Unfortunately getting in and out of the Boxster can pose as a challenge, especially in tight parking spaces. The doors are rather long, and they need ample room to open wide enough. Pair that with the convertible top raised, and it feels like a choreographed set of “Billie Jean“ dance moves before you’re either in or out of the car. Clearly the only reasonable solution then is to always drive with the top and windows down. Careful Bo and Luke Duke, don’t let your boots scuff the leather.
Once you’re behind the wheel though, the Boxster is quite comfortable. The seats may look plain, yet they offer the right amount of bolstering without being unbearable on long drives. The pedals require a bit more effort than most cars, yet it’s a reassuring reminder of the tight tolerances that go into the construction of such a car. Thanks in part to the lack of weight over the nose of the car, steering effort is moderately light, which is especially handy for getting in and out of parking spaces.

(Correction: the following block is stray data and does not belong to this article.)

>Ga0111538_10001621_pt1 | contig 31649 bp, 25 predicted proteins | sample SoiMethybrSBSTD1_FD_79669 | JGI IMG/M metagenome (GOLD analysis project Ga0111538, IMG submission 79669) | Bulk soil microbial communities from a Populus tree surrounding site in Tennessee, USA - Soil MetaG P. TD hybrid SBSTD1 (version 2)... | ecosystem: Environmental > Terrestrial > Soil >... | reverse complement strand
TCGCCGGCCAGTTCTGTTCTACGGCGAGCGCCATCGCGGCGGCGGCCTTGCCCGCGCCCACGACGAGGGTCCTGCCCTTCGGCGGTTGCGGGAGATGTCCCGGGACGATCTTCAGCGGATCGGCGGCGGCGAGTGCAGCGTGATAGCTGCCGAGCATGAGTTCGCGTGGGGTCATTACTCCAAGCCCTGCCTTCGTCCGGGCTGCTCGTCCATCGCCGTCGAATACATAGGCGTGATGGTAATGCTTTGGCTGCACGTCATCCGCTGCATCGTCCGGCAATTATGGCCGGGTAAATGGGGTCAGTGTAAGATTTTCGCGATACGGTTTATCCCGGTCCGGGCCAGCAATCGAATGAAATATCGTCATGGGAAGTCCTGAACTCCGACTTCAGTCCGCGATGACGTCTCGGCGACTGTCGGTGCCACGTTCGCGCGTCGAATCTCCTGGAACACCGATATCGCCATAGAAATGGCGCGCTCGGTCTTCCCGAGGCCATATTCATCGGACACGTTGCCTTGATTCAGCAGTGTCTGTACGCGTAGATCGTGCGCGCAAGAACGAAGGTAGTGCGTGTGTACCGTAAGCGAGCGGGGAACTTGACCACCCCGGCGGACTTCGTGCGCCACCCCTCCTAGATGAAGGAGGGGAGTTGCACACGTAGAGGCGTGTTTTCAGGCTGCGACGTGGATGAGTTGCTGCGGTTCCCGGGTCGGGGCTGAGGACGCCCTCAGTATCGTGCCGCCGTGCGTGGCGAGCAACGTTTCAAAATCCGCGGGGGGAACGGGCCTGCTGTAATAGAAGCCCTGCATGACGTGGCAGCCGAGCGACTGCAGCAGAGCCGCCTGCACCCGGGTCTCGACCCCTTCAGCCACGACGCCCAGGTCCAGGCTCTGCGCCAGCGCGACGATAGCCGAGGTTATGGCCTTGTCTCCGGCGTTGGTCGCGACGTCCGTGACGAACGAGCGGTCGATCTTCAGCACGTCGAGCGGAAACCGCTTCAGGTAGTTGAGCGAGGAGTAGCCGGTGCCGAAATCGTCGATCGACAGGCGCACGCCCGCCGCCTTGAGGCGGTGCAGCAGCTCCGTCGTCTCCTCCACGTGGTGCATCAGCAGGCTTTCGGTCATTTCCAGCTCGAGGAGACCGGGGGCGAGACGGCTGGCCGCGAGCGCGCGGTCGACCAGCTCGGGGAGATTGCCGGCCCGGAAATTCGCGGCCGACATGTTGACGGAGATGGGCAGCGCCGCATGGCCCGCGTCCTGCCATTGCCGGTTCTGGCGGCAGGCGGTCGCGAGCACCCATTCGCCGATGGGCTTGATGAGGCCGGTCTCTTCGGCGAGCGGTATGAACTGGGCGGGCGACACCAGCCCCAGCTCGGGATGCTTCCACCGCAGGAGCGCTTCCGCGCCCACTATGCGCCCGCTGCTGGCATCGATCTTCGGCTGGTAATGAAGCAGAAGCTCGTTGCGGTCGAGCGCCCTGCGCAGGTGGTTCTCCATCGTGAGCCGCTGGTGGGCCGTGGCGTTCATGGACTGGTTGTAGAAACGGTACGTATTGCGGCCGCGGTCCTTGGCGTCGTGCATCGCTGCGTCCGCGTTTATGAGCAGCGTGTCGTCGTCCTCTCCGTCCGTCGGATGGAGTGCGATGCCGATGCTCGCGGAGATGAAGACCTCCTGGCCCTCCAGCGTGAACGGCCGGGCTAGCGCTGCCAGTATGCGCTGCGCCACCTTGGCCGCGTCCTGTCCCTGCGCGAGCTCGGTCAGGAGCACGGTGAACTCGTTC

The only thing that feels a bit lackluster is the shift linkage. Unfortunately gear changes seem numb and not as positive as one would expect from a sports car. Perhaps it’s not weighted proportionally to the pedal inputs, but some vagueness is just inherent of cable operated shifters.
At freeway speeds, the car tracks very well. Cruising around 80 miles per hour is very civil. The tach says the flat six is churning 3500 rpm or so without drowning out the interior with engine noise. The soft top is relative squeak-free, and doesn’t allow too much wind noise into the cabin. Like any convertible though, there is a bit of a blind spot when changing lanes, but that’s even more reason to drop it down a gear to put some distance between you and any traffic. Pay no attention to the fantastic exhaust note.
Not Your Family Truckster